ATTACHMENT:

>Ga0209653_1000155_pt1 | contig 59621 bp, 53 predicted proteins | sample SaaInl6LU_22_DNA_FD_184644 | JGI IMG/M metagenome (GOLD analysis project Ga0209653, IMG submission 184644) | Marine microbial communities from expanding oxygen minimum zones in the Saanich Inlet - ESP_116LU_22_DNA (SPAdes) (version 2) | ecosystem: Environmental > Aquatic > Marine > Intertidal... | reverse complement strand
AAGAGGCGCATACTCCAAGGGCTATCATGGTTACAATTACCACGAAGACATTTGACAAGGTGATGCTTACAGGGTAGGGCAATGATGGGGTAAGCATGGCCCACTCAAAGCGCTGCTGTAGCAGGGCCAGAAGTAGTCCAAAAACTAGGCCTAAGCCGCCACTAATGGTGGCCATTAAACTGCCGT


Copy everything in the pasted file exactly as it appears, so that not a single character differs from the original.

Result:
>Ga0209653_1000155_pt1 | contig 59621 bp, 53 predicted proteins | sample SaaInl6LU_22_DNA_FD_184644 | JGI IMG/M metagenome (GOLD analysis project Ga0209653, IMG submission 184644) | Marine microbial communities from expanding oxygen minimum zones in the Saanich Inlet - ESP_116LU_22_DNA (SPAdes) (version 2) | ecosystem: Environmental > Aquatic > Marine > Intertidal... | reverse complement strand
AAGAGGCGCATACTCCAAGGGCTATCATGGTTACAATTACCACGAAGACATTTGACAAGGTGATGCTTACAGGGTAGGGCAATGATGGGGTAAGCATGGCCCACTCAAAGCGCTGCTGTAGCAGGGCCAGAAGTAGTCCAAAAACTAGGCCTAAGCCGCCACTAATGGTGGCCATTAAACTGCCGT